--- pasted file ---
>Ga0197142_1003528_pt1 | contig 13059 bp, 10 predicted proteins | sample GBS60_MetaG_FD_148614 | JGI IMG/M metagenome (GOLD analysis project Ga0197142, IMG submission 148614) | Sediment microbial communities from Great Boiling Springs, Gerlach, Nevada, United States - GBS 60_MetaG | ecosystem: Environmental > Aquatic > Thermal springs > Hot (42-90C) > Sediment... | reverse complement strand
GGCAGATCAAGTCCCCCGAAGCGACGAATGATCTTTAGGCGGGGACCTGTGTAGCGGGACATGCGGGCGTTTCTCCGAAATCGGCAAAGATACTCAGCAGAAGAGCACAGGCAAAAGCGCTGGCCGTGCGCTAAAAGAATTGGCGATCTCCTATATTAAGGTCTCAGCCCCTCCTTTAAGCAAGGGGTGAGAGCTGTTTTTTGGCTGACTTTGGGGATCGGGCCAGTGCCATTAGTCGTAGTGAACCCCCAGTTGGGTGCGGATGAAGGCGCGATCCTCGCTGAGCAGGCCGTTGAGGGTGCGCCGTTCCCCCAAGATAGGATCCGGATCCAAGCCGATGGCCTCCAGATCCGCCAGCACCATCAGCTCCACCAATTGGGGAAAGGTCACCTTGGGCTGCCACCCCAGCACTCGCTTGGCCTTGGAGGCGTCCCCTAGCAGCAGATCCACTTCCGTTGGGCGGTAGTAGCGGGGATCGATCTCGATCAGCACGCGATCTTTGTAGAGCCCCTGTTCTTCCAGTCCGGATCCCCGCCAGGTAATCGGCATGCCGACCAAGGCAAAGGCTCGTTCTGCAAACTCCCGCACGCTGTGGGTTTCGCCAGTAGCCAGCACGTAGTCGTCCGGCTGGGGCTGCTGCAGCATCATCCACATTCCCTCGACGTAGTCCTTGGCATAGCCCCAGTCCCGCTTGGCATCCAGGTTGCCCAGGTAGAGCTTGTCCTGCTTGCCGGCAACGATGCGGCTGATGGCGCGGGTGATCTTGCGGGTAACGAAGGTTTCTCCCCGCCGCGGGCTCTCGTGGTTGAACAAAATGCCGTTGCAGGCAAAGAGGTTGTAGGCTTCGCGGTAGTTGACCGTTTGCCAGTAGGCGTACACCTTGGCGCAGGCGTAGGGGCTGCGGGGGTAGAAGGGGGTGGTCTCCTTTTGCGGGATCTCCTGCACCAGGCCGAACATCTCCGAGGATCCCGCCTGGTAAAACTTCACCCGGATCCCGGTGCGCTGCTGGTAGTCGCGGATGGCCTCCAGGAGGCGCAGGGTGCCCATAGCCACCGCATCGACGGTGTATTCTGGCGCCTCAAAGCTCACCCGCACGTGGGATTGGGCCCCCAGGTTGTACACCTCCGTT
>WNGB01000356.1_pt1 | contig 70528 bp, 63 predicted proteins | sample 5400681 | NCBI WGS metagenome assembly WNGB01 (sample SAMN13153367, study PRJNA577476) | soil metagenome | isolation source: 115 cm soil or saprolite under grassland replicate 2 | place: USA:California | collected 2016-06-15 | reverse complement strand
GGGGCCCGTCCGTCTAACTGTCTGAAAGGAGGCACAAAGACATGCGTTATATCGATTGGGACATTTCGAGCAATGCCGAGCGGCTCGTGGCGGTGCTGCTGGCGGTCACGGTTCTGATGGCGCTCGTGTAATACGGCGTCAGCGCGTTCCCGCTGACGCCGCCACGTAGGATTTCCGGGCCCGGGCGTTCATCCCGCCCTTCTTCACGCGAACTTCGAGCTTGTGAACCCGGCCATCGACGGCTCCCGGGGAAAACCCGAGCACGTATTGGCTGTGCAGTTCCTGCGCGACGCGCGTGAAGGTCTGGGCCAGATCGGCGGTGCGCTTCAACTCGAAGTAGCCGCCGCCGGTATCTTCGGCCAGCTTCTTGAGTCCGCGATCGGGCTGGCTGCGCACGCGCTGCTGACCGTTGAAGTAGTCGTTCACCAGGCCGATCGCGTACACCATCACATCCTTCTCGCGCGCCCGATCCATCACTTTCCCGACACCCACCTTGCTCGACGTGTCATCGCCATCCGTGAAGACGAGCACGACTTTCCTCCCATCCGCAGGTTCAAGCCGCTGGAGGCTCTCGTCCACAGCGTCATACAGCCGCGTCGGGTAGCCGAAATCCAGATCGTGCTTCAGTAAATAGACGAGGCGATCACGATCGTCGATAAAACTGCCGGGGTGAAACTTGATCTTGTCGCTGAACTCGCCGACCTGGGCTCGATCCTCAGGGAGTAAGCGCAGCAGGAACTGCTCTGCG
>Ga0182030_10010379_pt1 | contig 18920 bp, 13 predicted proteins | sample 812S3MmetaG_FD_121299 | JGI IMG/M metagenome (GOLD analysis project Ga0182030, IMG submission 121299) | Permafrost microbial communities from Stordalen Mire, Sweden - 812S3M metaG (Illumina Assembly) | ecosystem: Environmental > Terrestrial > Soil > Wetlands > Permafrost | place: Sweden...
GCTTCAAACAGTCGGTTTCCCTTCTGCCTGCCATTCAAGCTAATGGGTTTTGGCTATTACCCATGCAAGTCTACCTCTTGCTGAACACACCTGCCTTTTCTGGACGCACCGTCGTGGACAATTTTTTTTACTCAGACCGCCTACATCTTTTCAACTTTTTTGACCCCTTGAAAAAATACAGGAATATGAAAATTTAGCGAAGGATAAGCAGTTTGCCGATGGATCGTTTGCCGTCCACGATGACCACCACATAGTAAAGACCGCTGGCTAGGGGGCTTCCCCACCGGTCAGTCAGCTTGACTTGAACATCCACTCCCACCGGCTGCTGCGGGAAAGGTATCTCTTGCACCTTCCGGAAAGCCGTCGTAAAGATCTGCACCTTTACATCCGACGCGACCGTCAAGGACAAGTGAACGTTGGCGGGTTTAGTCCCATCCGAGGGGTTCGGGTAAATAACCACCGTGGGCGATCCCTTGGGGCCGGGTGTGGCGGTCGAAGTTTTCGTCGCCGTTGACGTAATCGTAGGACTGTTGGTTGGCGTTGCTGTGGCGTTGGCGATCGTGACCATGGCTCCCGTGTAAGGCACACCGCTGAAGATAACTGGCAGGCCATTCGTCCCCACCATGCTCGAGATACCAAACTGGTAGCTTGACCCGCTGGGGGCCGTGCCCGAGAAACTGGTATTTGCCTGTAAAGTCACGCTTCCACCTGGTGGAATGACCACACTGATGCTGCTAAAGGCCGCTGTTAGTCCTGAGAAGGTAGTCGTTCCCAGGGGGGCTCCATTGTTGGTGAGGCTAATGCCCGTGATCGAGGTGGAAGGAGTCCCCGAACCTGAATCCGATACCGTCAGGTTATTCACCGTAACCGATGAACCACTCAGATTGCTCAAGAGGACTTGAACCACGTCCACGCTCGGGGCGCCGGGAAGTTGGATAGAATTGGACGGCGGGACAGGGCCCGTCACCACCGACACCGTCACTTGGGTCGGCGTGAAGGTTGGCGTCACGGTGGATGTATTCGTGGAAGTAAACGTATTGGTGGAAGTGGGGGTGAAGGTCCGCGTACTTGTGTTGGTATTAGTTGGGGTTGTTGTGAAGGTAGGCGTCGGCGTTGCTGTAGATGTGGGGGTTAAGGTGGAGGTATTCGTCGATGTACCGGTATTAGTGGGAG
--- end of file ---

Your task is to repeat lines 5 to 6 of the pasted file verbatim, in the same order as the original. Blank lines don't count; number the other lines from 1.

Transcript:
>Ga0182030_10010379_pt1 | contig 18920 bp, 13 predicted proteins | sample 812S3MmetaG_FD_121299 | JGI IMG/M metagenome (GOLD analysis project Ga0182030, IMG submission 121299) | Permafrost microbial communities from Stordalen Mire, Sweden - 812S3M metaG (Illumina Assembly) | ecosystem: Environmental > Terrestrial > Soil > Wetlands > Permafrost | place: Sweden...
GCTTCAAACAGTCGGTTTCCCTTCTGCCTGCCATTCAAGCTAATGGGTTTTGGCTATTACCCATGCAAGTCTACCTCTTGCTGAACACACCTGCCTTTTCTGGACGCACCGTCGTGGACAATTTTTTTTACTCAGACCGCCTACATCTTTTCAACTTTTTTGACCCCTTGAAAAAATACAGGAATATGAAAATTTAGCGAAGGATAAGCAGTTTGCCGATGGATCGTTTGCCGTCCACGATGACCACCACATAGTAAAGACCGCTGGCTAGGGGGCTTCCCCACCGGTCAGTCAGCTTGACTTGAACATCCACTCCCACCGGCTGCTGCGGGAAAGGTATCTCTTGCACCTTCCGGAAAGCCGTCGTAAAGATCTGCACCTTTACATCCGACGCGACCGTCAAGGACAAGTGAACGTTGGCGGGTTTAGTCCCATCCGAGGGGTTCGGGTAAATAACCACCGTGGGCGATCCCTTGGGGCCGGGTGTGGCGGTCGAAGTTTTCGTCGCCGTTGACGTAATCGTAGGACTGTTGGTTGGCGTTGCTGTGGCGTTGGCGATCGTGACCATGGCTCCCGTGTAAGGCACACCGCTGAAGATAACTGGCAGGCCATTCGTCCCCACCATGCTCGAGATACCAAACTGGTAGCTTGACCCGCTGGGGGCCGTGCCCGAGAAACTGGTATTTGCCTGTAAAGTCACGCTTCCACCTGGTGGAATGACCACACTGATGCTGCTAAAGGCCGCTGTTAGTCCTGAGAAGGTAGTCGTTCCCAGGGGGGCTCCATTGTTGGTGAGGCTAATGCCCGTGATCGAGGTGGAAGGAGTCCCCGAACCTGAATCCGATACCGTCAGGTTATTCACCGTAACCGATGAACCACTCAGATTGCTCAAGAGGACTTGAACCACGTCCACGCTCGGGGCGCCGGGAAGTTGGATAGAATTGGACGGCGGGACAGGGCCCGTCACCACCGACACCGTCACTTGGGTCGGCGTGAAGGTTGGCGTCACGGTGGATGTATTCGTGGAAGTAAACGTATTGGTGGAAGTGGGGGTGAAGGTCCGCGTACTTGTGTTGGTATTAGTTGGGGTTGTTGTGAAGGTAGGCGTCGGCGTTGCTGTAGATGTGGGGGTTAAGGTGGAGGTATTCGTCGATGTACCGGTATTAGTGGGAG